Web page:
Today we have another of Jesus’ parables. In order to understand the parable it is helpful to put it in context of what has gone before in the passage.
Earlier in chapter 21 Jesus had driven out those who were engaged in selling and buying. Many believe that Jesus is simply condemning some greedy temple merchants for cheating people during their transactions. Fr. Roger Karban points out that the quote Jesus uses from Jeremiah brings a different understanding. “My house shall be a house of prayer, but you are making it a den of thieves.”
In his confrontation with Jewish leaders, the prophet doesn’t mean the den is the place where thieves do their thieving; it’s the place where they go after their thieving in order to find security.
Do they think their bad relations with God and other people can easily be taken care of by just visiting the temple and going through the prescribed rituals?
Like Jeremiah, Jesus perceives that for many of his fellow religious Jews, faith in Yahweh has dwindled down to a simple process of going to the temple, obtaining God’s ritual forgiveness for their actions, then going out and repeating the same sins over and over again. For such people religion has become a security blanket instead of the powerful motivation to go beyond themselves and their routines to build loving and just relationships. Catholics use of frequent confession without a firm purpose of amendment repeats this same pattern.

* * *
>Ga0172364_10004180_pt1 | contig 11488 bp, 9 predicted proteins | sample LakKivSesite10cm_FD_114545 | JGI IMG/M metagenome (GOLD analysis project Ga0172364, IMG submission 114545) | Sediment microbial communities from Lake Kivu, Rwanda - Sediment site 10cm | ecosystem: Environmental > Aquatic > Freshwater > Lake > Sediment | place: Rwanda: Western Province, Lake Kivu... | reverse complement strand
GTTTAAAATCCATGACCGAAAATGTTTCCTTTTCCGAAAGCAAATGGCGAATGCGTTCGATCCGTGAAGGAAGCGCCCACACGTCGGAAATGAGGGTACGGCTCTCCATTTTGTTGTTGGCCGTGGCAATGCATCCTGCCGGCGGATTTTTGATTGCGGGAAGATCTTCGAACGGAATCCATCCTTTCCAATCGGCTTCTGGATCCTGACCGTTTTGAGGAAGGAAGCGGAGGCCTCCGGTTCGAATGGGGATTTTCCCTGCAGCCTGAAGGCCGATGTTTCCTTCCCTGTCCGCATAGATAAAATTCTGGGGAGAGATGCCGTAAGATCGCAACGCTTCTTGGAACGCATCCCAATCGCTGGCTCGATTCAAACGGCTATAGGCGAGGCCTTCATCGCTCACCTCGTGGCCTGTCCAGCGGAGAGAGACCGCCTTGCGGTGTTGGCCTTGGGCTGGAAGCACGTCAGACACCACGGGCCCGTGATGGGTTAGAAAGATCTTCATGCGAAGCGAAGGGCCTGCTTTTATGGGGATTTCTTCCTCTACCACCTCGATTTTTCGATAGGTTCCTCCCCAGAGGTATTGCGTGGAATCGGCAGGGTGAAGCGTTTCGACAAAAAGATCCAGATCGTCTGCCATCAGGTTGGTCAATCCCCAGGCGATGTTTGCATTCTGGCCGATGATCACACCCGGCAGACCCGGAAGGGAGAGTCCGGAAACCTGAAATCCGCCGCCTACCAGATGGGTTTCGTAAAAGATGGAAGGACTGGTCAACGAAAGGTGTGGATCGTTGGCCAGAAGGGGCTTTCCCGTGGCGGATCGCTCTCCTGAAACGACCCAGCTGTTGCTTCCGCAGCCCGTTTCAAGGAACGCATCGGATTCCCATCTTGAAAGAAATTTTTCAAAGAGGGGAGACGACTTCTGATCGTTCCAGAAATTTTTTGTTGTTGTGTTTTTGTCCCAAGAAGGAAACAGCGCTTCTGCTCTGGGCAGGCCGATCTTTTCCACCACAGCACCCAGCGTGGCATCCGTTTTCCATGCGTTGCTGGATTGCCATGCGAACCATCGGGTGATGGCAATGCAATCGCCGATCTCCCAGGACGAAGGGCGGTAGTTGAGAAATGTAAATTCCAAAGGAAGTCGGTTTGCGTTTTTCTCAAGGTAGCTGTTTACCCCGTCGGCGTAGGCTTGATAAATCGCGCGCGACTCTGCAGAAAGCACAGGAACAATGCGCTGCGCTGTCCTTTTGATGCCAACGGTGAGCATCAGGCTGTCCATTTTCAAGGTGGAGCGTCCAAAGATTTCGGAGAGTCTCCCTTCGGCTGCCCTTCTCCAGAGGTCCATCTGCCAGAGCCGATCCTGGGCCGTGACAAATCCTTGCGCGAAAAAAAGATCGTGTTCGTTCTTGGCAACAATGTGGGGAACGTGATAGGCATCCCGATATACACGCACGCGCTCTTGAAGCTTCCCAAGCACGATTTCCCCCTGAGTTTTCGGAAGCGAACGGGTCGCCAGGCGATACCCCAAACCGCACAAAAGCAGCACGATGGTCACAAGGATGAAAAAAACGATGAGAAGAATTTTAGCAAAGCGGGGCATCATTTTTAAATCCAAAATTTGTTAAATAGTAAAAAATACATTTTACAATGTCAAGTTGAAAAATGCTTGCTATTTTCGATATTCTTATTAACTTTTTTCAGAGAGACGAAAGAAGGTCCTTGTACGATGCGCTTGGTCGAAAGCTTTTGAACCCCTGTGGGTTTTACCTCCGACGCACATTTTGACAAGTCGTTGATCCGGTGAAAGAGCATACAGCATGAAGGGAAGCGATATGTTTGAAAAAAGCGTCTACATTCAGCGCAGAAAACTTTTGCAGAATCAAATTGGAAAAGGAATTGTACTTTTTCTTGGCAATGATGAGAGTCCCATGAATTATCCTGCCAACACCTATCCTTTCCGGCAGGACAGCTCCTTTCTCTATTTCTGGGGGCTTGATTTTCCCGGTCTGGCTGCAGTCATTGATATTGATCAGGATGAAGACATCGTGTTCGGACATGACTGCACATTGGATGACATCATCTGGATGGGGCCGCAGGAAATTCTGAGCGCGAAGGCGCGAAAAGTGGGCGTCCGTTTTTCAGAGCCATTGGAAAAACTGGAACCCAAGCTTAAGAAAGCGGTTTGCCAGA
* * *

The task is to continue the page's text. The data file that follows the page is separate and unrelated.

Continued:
It is against the background of such a misdirected faith that we hear today’s story of the two sons. For Matthew’s Jesus, true faith isn’t about finding religious loopholes that let us go on sinning; it’s about changing our life’s direction.
Like the son who originally told his father, “I will not!” but eventually went to work in the family vineyard, some of the tax collectors and prostitutes Jesus encountered changed their ways and entered the “kingdom of God.” In contrast to some of the virtuous people, they took Jesus’ message seriously and found God influencing their daily lives. Because they accepted the forgiveness Jesus offered them, they were able to change in ways that would have been unthinkable before that. (Fr. Karban, Celebration)
Saying yes to Christ is more than words. It becomes a matter of how to live that yes each day of our lives. The “yes” is not something pronounced only once, but embraced anew each day. After years of acting out such transformative love the words need hardly even be spoken as the loving deed says it all.
I just received word that the Diocesan Campaign will be making another effort in our parish and every parish in the diocese. Next week you will receive a letter (if you have not already received that letter) thanking you if you made a pledge or asking you to consider making a pledge if you have not done so.